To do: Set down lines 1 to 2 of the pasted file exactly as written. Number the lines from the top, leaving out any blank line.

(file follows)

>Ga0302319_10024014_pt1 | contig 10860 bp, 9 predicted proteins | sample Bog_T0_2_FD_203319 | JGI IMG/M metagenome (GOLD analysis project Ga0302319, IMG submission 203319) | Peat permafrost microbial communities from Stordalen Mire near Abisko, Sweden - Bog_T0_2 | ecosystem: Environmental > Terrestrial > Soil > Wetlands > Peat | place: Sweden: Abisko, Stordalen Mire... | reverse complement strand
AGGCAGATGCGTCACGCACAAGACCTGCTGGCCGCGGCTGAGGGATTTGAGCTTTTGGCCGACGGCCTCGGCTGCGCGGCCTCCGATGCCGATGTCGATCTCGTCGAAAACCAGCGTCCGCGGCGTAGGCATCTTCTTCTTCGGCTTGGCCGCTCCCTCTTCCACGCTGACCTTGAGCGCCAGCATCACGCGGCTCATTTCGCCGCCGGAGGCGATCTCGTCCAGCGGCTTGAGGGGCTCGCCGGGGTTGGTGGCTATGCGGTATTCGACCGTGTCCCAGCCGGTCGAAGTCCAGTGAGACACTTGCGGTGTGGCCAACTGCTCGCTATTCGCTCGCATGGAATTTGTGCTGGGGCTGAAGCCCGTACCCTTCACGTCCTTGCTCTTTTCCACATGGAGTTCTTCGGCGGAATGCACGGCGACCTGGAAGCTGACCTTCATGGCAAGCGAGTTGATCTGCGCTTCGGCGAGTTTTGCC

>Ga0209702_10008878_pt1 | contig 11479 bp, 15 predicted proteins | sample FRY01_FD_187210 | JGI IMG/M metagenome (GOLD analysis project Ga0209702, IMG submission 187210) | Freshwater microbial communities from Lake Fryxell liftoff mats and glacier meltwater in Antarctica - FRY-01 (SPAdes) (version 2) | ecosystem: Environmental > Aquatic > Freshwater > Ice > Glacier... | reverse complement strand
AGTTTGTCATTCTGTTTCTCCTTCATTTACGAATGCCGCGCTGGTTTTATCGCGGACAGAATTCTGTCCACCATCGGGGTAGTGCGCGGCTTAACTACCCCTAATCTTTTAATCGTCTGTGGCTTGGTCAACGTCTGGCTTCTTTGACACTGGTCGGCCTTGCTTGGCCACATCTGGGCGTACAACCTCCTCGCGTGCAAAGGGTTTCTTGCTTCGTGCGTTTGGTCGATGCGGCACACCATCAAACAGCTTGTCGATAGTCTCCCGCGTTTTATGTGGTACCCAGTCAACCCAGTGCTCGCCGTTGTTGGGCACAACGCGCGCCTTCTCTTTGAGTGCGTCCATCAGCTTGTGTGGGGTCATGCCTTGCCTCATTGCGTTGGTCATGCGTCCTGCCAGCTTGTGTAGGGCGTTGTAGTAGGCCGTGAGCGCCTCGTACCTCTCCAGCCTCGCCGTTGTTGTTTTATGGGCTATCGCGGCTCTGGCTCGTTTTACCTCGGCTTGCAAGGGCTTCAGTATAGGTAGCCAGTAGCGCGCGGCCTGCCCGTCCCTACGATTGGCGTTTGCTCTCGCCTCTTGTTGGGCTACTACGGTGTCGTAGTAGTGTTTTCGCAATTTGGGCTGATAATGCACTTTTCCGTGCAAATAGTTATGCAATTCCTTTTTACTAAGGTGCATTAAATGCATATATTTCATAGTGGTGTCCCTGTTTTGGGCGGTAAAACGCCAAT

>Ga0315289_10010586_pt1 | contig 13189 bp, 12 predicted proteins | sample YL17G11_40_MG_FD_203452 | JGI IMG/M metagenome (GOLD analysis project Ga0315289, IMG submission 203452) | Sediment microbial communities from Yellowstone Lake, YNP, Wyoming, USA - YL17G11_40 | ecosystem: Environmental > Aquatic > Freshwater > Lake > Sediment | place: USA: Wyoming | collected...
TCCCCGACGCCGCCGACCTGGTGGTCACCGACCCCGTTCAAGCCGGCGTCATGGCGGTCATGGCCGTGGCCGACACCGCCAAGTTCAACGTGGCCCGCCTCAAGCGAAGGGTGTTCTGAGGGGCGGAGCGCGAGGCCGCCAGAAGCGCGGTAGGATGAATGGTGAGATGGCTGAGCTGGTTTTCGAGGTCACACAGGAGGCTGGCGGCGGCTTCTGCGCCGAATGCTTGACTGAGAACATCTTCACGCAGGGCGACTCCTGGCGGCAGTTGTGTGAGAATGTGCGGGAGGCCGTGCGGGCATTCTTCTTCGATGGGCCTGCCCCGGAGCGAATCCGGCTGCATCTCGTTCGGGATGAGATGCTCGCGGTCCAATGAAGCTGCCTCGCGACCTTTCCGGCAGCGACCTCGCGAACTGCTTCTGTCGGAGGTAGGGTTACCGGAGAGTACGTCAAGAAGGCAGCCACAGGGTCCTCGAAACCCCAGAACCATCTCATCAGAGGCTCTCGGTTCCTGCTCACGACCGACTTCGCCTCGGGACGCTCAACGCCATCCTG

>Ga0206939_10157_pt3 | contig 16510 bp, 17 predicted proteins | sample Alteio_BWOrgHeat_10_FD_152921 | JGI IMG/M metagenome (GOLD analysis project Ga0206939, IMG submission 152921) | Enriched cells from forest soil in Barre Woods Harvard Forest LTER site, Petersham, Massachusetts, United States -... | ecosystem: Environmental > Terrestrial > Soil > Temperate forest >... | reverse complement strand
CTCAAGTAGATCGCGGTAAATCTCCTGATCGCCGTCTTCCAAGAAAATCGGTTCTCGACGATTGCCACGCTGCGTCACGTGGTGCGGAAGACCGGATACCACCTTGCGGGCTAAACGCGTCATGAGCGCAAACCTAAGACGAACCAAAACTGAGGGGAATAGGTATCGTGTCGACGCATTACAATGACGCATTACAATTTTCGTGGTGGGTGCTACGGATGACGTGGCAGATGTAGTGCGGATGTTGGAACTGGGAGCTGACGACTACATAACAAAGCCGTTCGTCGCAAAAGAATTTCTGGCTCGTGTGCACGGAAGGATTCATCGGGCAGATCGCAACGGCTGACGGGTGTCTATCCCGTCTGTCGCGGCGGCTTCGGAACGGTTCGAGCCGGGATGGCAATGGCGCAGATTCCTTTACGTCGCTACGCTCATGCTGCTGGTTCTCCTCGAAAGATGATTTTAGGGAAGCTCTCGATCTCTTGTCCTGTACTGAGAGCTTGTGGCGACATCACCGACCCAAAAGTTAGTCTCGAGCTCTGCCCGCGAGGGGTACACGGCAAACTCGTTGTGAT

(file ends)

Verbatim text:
>Ga0302319_10024014_pt1 | contig 10860 bp, 9 predicted proteins | sample Bog_T0_2_FD_203319 | JGI IMG/M metagenome (GOLD analysis project Ga0302319, IMG submission 203319) | Peat permafrost microbial communities from Stordalen Mire near Abisko, Sweden - Bog_T0_2 | ecosystem: Environmental > Terrestrial > Soil > Wetlands > Peat | place: Sweden: Abisko, Stordalen Mire... | reverse complement strand
AGGCAGATGCGTCACGCACAAGACCTGCTGGCCGCGGCTGAGGGATTTGAGCTTTTGGCCGACGGCCTCGGCTGCGCGGCCTCCGATGCCGATGTCGATCTCGTCGAAAACCAGCGTCCGCGGCGTAGGCATCTTCTTCTTCGGCTTGGCCGCTCCCTCTTCCACGCTGACCTTGAGCGCCAGCATCACGCGGCTCATTTCGCCGCCGGAGGCGATCTCGTCCAGCGGCTTGAGGGGCTCGCCGGGGTTGGTGGCTATGCGGTATTCGACCGTGTCCCAGCCGGTCGAAGTCCAGTGAGACACTTGCGGTGTGGCCAACTGCTCGCTATTCGCTCGCATGGAATTTGTGCTGGGGCTGAAGCCCGTACCCTTCACGTCCTTGCTCTTTTCCACATGGAGTTCTTCGGCGGAATGCACGGCGACCTGGAAGCTGACCTTCATGGCAAGCGAGTTGATCTGCGCTTCGGCGAGTTTTGCC